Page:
PARIS (Reuters) – The United States announced on Thursday it was withdrawing from UNESCO, the U.N.’s cultural and educational agency, complaining about how it is run and about what Washington described as bias against Israel.
“This decision was not taken lightly, and reflects U.S. concerns with mounting arrears at UNESCO, the need for fundamental reform in the organization, and continuing anti-Israel bias,” State Department spokeswoman Heather Nauert said in a statement.
The withdrawal of the United States, which provides a fifth of UNESCO’s funding, is a severe blow for the Paris-based organization which began work in 1946 and is known for designating World Heritage sites such as the ancient city of Palmyra in Syria and the Grand Canyon National Park.
Under UNESCO rules, the withdrawal will become effective as of the end of December 2018. Until that time, the United States, which provides around $80 million to UNESCO annually, will remain a full member.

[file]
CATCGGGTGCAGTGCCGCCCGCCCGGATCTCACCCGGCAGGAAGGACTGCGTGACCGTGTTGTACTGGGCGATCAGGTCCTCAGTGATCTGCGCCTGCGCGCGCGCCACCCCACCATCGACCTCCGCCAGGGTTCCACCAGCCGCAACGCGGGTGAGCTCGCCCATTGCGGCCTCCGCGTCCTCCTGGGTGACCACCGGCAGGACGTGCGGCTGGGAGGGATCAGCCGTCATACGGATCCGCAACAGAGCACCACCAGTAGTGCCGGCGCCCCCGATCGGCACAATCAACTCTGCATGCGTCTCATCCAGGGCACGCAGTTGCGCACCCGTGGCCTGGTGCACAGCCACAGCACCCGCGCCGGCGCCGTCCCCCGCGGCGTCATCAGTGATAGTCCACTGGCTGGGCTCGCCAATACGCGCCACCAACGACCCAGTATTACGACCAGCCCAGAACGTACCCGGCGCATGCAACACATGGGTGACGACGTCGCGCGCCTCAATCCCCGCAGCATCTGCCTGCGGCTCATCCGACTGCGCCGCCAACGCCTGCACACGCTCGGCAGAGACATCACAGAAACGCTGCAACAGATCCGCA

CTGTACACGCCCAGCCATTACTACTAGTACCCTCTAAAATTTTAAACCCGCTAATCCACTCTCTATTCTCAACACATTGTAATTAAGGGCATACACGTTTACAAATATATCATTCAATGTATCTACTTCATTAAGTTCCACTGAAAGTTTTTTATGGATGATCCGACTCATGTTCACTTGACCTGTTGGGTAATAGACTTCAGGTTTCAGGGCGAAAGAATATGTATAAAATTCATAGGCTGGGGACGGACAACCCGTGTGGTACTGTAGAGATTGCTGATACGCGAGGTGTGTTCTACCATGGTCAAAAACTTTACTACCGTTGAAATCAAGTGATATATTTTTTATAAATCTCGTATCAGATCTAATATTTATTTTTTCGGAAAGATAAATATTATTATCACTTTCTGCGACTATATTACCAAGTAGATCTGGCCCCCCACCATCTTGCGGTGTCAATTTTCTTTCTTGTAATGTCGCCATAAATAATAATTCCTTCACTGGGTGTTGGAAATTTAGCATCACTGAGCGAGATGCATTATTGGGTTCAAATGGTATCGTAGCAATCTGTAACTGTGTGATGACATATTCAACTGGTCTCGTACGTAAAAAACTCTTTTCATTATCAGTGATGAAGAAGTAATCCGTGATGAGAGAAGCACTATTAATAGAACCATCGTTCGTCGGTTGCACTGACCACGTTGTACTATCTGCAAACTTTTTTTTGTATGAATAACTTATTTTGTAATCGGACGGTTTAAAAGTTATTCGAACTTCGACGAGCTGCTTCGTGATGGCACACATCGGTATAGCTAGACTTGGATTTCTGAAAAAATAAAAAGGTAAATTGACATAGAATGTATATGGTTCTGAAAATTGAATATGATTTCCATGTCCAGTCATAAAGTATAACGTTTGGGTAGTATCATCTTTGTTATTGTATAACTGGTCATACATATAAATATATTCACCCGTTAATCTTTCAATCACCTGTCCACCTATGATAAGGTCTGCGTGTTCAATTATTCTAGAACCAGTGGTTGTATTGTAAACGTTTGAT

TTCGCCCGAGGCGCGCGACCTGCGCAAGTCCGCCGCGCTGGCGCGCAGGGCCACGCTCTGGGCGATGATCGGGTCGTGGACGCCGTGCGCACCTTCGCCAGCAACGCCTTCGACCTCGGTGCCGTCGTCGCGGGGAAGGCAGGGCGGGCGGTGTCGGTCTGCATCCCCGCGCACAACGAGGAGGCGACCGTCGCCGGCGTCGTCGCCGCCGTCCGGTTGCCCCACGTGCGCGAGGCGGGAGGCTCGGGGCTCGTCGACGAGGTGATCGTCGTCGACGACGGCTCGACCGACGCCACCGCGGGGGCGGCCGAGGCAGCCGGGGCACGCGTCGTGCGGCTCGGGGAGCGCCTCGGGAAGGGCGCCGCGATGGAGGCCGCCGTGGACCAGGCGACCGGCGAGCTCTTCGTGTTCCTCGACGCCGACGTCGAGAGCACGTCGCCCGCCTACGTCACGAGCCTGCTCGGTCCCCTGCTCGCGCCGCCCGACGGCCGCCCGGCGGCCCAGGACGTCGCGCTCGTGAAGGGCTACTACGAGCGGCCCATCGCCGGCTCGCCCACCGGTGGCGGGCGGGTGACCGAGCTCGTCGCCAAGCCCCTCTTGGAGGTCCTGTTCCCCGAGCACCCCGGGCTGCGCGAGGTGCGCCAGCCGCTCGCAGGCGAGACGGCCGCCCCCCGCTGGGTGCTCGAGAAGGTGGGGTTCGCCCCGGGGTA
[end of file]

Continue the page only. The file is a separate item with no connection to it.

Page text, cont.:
The organization, which employs around 2,000 people worldwide, most of them based in Paris, has long been the object of criticism over its use of resources and resolutions that have been perceived by Israel and other countries as biased.
Director-General Irina Bokova expressed disappointment at the U.S. decision.
“At the time when conflicts continue to tear apart societies across the world, it is deeply regrettable for the United States to withdraw from the United Nations agency promoting education for peace and protecting culture under attack,” she said.
“This is a loss to the United Nations family. This is a loss for multilateralism.”
UNESCO is in the process of selecting a new chief, whose priority will be to revive its fortunes.
The U.S. move underscores the scepticism…